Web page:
Several leading branded clothing manufacturers aside from Levi Strauss push the initiative and advocate the phasing out of organic jeans in favor of other environmental efforts, such as reequipping the manufacturing process to go green and conserve resources.
There has been a concerted shift and effort that concerns about water use, toxic wastes, scraps from cloth cutting, according to LaRhea Pepper, senior director at Textile Exchange (formerly Organic Exchange), a non profit establishment that supports organic agriculture.
Levi’s clothing has joined the Better Cotton Initiative, another non profit entity, which focuses on sustainable agriculture techniques, water use, economic and labor issues.
Michael Kobori, vice president for social and environmental sustainability at Levi Straus said that the Better Cotton Initiative’s farms in India and Pakistan have reduced chemical use and water consumption by a third. (Conventional cotton consumes 25 percent of the world’s chemical pesticides and fertilizers.)
The resulting product, called Better Cotton, won’t likely show up in Levi’s clothing until spring 2012, and will be blended by conventional cotton at first.
But the goal is to use it in everything the company makes. Factors now being considered include water use, dye impact, soil health, labor issues and fair trade.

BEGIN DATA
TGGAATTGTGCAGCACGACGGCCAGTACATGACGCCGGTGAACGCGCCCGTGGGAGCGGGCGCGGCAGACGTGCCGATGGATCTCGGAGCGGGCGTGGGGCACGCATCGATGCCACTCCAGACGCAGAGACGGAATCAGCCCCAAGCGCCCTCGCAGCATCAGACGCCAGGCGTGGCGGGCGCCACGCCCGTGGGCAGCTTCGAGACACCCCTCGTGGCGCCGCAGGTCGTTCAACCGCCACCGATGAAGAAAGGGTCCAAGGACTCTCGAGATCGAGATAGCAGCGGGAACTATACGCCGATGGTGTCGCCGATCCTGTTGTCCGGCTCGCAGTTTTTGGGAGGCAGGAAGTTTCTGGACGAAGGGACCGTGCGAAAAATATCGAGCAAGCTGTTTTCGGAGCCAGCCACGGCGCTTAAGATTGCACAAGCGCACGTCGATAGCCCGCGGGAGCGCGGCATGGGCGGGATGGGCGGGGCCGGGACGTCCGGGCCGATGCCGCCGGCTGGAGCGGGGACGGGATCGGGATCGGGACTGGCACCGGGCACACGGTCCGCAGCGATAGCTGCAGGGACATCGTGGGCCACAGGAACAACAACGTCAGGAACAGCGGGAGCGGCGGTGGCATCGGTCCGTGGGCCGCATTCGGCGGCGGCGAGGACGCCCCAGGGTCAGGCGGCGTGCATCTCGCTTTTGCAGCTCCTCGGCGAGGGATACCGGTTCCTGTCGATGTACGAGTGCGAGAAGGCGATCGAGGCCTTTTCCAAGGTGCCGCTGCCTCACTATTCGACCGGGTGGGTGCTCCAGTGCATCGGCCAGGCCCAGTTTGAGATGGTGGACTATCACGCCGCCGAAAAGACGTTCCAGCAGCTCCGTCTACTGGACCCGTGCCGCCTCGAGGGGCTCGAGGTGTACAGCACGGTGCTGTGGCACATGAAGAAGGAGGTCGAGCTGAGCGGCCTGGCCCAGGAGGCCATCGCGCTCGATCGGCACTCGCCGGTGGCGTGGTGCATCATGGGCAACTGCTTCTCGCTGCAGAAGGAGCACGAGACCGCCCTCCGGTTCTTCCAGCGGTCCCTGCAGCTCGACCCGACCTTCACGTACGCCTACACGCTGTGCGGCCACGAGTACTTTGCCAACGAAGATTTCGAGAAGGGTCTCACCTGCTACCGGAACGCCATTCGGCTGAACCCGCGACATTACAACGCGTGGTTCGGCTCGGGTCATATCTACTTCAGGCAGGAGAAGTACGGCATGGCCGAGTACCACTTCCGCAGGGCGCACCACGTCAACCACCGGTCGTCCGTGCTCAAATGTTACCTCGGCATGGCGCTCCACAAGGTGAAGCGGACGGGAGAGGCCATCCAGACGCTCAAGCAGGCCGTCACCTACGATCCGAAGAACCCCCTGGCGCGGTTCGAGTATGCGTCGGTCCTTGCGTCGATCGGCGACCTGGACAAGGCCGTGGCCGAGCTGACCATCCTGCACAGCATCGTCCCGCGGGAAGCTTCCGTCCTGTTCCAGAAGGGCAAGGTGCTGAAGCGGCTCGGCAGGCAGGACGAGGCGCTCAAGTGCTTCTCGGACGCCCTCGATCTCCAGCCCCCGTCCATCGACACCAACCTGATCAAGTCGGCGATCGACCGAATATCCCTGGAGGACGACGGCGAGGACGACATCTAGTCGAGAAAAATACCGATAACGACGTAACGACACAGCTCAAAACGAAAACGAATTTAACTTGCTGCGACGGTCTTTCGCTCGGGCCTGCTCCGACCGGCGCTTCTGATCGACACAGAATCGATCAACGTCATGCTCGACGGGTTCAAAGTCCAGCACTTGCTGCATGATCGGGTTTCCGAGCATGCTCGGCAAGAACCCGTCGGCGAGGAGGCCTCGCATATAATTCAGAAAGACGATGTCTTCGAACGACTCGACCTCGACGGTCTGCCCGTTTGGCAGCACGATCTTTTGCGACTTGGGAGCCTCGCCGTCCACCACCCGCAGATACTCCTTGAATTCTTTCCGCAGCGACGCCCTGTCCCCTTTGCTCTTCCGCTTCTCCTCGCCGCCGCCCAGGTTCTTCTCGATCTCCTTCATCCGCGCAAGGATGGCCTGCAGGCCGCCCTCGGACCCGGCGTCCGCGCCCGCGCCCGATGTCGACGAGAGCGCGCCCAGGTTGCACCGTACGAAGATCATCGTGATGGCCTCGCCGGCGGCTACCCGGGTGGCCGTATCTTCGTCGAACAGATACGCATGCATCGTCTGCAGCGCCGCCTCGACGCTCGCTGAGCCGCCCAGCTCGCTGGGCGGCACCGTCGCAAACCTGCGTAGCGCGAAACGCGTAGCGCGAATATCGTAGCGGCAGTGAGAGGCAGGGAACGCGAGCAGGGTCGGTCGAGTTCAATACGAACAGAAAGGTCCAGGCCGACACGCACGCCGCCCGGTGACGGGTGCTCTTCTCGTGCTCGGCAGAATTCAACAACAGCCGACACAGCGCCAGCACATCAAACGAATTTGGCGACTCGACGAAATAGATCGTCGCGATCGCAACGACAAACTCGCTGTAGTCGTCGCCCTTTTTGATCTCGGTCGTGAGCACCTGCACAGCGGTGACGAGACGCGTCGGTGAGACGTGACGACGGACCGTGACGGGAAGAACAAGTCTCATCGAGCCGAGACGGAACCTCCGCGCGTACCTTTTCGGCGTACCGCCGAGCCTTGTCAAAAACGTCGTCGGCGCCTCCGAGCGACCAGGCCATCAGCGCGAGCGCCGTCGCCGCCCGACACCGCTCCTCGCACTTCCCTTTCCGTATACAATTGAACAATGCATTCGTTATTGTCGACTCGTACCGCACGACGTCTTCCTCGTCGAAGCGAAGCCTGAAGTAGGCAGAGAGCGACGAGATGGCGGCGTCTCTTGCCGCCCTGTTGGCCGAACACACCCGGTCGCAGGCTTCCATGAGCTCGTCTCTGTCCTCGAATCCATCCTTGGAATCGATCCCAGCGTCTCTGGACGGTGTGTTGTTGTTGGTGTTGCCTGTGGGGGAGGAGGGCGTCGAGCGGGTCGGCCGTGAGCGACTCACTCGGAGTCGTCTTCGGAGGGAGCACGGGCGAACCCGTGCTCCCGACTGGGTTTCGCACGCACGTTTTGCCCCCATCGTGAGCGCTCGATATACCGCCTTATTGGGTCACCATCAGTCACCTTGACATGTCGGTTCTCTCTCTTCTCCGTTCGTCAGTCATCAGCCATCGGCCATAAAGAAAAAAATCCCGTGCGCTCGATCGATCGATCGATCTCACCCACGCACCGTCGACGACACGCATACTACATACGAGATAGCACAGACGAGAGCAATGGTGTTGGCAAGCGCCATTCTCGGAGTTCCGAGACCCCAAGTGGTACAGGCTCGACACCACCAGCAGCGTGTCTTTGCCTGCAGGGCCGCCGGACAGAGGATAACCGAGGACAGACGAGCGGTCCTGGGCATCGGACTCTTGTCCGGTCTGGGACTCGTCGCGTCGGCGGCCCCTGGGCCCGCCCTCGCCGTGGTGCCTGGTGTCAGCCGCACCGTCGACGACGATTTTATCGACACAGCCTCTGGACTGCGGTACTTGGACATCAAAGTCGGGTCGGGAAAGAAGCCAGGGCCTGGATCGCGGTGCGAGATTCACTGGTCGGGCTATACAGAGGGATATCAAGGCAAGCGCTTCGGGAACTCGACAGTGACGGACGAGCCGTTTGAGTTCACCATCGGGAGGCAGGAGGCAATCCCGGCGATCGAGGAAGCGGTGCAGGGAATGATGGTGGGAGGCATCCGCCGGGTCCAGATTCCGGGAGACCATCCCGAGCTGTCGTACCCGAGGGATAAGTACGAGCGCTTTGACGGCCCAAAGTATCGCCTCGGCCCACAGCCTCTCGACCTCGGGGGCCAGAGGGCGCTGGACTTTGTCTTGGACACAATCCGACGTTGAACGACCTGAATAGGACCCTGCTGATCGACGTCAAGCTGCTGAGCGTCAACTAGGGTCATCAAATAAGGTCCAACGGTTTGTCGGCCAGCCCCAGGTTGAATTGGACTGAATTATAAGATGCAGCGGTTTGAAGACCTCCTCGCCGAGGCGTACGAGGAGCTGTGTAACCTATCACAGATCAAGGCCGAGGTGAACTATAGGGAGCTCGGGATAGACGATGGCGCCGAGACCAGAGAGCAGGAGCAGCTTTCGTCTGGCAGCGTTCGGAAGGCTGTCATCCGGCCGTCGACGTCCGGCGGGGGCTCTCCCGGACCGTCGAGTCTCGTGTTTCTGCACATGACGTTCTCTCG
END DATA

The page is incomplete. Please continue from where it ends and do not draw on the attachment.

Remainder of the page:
Levi’s Ecoline of organic jeans is no longer in stock but the company continues to use some organic cotton while reestablishing its eco-efforts, according to Kobori.
Lacking Levi’s global resources, Rogan Gregory the designer, has stopped using organic denim for his self described “environmentally and socially conscious” brand, Loomstate. “If you’re not a manufacturer, it’s challenging to execute,” Gregory said.
He is also had concerns with the fits and washes of the fabric; organic cotton has a shorter fiber than conventional or genetically modified cotton making it more difficult to weave.
Another green effort by Levi’s is its new Water Less jeans which sell at retail starting this month. The fading and whiskers are done with reduce or no water and saving about 10 liters a pair, said Kobori.
The company also advocates the dirty look; a life cycle assessment of 501’s and Dockers it conducted revealed the biggest water use with jeans is when consumers wash them. So Levi’s is asking customers to wash less.